Dr. Robert Cook - Is It Bad For You? Approved by Dr. Robert Cook

Is Vitamin E Bad For You?

Also Known As: Tocopherol



Short answer

Vitamin E is essential for overall health, offering benefits such as antioxidant protection and supporting eye, skin, and immune system health. However, overconsumption can pose risks, such as increased bleeding, potential prostate cancer risk, and interactions with medications. Adherence to the recommended dietary allowance is crucial to avoid potential adverse health impacts. Obtaining Vitamin E from natural food sources like nuts and seeds is typically preferable to supplementation.



Long answer

The Vital Role of Vitamin E in the Body

Vitamin E is an essential nutrient that plays several critical roles in maintaining good health. Known primarily for its antioxidant properties, Vitamin E helps protect cells from the damage caused by free radicals—unstable molecules that can harm cellular structures. This defense is not only crucial for preventing chronic diseases but also essential for maintaining a well-functioning immune system.

Beyond its antioxidant function, Vitamin E is imperative for:

  • Eye Health: It protects the eyes from oxidative stress, potentially reducing the risk of age-related macular degeneration (AMD) and cataracts.
  • Skin Health: Vitamin E’s ability to absorb the energy from ultraviolet (UV) light means it plays a preventive role in photo-protection, preventing UV-induced free radical damage to skin.
  • Regulation of Enzyme Activity: It participates in enzymatic processes that are vital for muscle and nerve maintenance.
  • Gene Expression: Vitamin E influences the expression of genes involved in immune response, cell signaling, and metabolic pathways.

There’s compelling evidence to support these roles. A review of studies published in the journal Free Radical Biology & Medicine discussed the importance of Vitamin E in preventing lipid peroxidation—a process that can lead to cell damage.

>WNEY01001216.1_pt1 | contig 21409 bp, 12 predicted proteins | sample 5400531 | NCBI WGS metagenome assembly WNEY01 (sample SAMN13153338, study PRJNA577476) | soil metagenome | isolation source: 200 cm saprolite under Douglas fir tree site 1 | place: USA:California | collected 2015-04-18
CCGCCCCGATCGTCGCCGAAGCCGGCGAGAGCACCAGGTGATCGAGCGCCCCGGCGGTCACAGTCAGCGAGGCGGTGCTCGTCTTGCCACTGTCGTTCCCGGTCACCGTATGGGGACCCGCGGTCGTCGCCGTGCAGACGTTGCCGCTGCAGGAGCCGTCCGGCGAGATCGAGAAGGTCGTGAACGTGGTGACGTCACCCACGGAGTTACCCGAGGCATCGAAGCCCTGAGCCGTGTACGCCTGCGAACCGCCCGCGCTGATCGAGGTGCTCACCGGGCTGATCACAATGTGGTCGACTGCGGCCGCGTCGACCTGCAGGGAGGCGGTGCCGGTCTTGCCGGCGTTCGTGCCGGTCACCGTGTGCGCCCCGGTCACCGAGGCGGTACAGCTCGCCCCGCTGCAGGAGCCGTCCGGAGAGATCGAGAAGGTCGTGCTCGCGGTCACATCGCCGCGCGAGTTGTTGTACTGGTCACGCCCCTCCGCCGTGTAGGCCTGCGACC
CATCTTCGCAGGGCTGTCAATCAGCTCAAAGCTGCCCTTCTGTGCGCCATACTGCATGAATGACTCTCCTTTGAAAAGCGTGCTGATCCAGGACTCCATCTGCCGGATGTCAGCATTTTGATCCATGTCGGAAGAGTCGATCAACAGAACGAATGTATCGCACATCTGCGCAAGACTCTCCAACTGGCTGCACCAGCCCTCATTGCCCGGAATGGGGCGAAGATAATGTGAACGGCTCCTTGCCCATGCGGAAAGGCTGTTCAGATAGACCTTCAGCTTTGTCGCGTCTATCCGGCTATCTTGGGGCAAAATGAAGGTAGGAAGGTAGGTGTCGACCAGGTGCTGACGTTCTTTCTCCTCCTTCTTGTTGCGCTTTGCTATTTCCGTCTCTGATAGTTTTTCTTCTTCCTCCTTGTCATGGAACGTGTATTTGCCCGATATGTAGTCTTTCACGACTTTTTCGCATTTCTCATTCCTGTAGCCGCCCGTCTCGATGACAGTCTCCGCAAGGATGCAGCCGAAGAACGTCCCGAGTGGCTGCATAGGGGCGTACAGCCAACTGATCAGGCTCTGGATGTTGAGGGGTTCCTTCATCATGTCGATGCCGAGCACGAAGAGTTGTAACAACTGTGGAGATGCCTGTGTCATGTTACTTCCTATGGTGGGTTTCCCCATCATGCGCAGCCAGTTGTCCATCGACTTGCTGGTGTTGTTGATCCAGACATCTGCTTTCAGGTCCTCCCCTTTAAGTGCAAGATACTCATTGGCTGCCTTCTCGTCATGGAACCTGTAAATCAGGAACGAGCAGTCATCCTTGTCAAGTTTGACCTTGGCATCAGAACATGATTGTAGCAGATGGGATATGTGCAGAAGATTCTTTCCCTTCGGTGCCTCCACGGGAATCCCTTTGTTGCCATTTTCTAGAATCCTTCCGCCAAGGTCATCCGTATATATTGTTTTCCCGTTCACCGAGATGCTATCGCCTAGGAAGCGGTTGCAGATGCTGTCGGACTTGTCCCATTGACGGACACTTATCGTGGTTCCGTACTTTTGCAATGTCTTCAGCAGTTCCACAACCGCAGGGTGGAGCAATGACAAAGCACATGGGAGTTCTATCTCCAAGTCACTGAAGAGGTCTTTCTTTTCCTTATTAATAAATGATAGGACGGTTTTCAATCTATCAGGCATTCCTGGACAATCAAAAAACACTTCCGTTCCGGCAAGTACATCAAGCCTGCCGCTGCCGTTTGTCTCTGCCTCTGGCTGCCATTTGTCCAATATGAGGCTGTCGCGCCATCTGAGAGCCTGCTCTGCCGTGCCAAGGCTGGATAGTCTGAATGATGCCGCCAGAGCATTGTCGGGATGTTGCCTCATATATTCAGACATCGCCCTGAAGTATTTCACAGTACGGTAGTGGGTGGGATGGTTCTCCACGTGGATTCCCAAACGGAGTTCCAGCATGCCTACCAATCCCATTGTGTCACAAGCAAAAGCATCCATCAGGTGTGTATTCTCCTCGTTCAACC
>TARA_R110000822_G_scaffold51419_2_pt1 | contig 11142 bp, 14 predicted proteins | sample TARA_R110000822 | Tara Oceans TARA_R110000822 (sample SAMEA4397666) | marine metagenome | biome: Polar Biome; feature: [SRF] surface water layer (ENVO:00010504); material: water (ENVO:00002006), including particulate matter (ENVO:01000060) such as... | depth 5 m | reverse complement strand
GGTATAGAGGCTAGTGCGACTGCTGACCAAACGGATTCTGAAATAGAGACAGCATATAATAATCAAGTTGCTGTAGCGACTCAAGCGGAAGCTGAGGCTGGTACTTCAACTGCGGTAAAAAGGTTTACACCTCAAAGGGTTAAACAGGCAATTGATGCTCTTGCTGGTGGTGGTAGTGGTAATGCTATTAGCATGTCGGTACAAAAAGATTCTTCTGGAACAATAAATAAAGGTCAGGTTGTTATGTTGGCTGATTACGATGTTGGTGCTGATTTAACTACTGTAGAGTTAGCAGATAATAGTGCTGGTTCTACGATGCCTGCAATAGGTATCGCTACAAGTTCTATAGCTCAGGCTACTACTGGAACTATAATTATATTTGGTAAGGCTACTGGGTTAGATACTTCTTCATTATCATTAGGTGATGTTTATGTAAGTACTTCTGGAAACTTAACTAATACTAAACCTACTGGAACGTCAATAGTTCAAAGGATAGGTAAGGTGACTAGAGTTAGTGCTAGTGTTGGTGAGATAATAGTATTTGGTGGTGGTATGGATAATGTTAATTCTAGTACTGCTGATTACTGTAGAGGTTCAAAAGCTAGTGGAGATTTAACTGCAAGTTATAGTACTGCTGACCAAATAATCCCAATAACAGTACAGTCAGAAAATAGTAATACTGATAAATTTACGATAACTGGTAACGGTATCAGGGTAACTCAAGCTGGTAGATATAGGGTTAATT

Regarding eye health, a large-scale study known as the Age-Related Eye Disease Study (AREDS) found that a combination of Vitamin E, Vitamin C, beta-carotene, and zinc could reduce the risk of AMD progression by about 25%.

For the skin, research from the Journal of Molecular Medicine confirms that the topical application of Vitamin E can reduce damage from UV exposure and improve skin’s overall resilience.

While the positive impacts of Vitamin E on health are well-documented, it’s also important to note that balance is key. Over-supplementation can lead to adverse effects, which we’ll explore further in this article. The Recommended Dietary Allowance (RDA) for adults is 15 milligrams (or 22.4 IU) of vitamin E per day. Sticking to these guidelines can help ensure you reap the benefits of Vitamin E without overstepping into risky territory.

This vital nutrient can be found in a variety of foods, such as:

Food Source Vitamin E (mg per serving)
Sunflower seeds, roasted 7.4 mg
Almonds, roasted 6.8 mg
Spinach, boiled 3.4 mg
Avocado, raw 2.7 mg
Peanut butter 2.9 mg

Adequate intake of these foods can help maintain Vitamin E levels within the proper range, supporting its indispensable roles in the body and contributing to overall wellness.

Recommended Daily Intake and Sources of Vitamin E